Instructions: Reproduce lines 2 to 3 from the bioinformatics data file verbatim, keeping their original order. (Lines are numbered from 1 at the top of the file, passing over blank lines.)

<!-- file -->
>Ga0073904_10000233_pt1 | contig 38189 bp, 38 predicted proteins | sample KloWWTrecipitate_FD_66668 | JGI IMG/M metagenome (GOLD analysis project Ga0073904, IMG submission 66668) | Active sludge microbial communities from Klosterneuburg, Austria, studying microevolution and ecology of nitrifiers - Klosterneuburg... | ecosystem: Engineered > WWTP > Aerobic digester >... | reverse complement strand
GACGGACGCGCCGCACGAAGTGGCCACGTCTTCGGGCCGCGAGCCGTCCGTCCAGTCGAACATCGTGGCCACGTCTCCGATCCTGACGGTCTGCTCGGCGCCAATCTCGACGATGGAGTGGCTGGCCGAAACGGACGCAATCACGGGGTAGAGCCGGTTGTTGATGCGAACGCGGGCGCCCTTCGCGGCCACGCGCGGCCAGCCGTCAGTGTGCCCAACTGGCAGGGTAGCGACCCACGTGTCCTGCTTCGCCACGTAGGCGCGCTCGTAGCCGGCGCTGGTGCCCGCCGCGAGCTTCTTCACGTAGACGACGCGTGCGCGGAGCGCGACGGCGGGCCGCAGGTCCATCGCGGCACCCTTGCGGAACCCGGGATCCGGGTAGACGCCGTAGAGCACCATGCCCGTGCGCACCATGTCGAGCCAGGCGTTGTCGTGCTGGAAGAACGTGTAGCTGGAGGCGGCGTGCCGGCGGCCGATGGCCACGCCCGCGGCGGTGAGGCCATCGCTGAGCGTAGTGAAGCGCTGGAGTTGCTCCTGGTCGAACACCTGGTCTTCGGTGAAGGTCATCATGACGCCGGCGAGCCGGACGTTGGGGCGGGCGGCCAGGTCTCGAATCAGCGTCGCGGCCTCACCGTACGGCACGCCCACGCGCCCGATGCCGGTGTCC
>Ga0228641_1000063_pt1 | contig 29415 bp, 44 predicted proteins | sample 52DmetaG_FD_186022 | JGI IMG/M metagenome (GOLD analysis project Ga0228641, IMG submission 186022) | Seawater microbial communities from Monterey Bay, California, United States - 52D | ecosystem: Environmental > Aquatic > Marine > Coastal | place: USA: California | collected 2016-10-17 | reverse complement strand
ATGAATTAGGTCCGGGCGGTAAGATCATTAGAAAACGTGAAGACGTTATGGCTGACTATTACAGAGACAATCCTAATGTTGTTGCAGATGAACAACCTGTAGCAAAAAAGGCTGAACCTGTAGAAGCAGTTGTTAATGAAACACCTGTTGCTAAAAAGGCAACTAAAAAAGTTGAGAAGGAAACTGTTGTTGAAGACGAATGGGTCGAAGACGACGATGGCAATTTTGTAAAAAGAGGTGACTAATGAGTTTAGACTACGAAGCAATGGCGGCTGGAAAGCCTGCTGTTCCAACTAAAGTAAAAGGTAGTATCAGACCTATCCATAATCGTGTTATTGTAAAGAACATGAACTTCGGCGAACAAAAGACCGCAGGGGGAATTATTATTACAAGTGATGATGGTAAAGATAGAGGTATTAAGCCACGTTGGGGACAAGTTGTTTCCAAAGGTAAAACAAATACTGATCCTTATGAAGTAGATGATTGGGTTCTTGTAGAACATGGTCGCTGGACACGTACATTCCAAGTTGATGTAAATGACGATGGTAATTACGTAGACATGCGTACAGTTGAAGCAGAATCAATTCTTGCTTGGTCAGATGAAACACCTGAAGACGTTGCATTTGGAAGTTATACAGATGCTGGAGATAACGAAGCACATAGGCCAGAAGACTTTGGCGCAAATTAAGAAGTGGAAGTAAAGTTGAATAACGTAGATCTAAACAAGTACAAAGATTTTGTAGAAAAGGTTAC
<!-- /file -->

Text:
GACGGACGCGCCGCACGAAGTGGCCACGTCTTCGGGCCGCGAGCCGTCCGTCCAGTCGAACATCGTGGCCACGTCTCCGATCCTGACGGTCTGCTCGGCGCCAATCTCGACGATGGAGTGGCTGGCCGAAACGGACGCAATCACGGGGTAGAGCCGGTTGTTGATGCGAACGCGGGCGCCCTTCGCGGCCACGCGCGGCCAGCCGTCAGTGTGCCCAACTGGCAGGGTAGCGACCCACGTGTCCTGCTTCGCCACGTAGGCGCGCTCGTAGCCGGCGCTGGTGCCCGCCGCGAGCTTCTTCACGTAGACGACGCGTGCGCGGAGCGCGACGGCGGGCCGCAGGTCCATCGCGGCACCCTTGCGGAACCCGGGATCCGGGTAGACGCCGTAGAGCACCATGCCCGTGCGCACCATGTCGAGCCAGGCGTTGTCGTGCTGGAAGAACGTGTAGCTGGAGGCGGCGTGCCGGCGGCCGATGGCCACGCCCGCGGCGGTGAGGCCATCGCTGAGCGTAGTGAAGCGCTGGAGTTGCTCCTGGTCGAACACCTGGTCTTCGGTGAAGGTCATCATGACGCCGGCGAGCCGGACGTTGGGGCGGGCGGCCAGGTCTCGAATCAGCGTCGCGGCCTCACCGTACGGCACGCCCACGCGCCCGATGCCGGTGTCC
>Ga0228641_1000063_pt1 | contig 29415 bp, 44 predicted proteins | sample 52DmetaG_FD_186022 | JGI IMG/M metagenome (GOLD analysis project Ga0228641, IMG submission 186022) | Seawater microbial communities from Monterey Bay, California, United States - 52D | ecosystem: Environmental > Aquatic > Marine > Coastal | place: USA: California | collected 2016-10-17 | reverse complement strand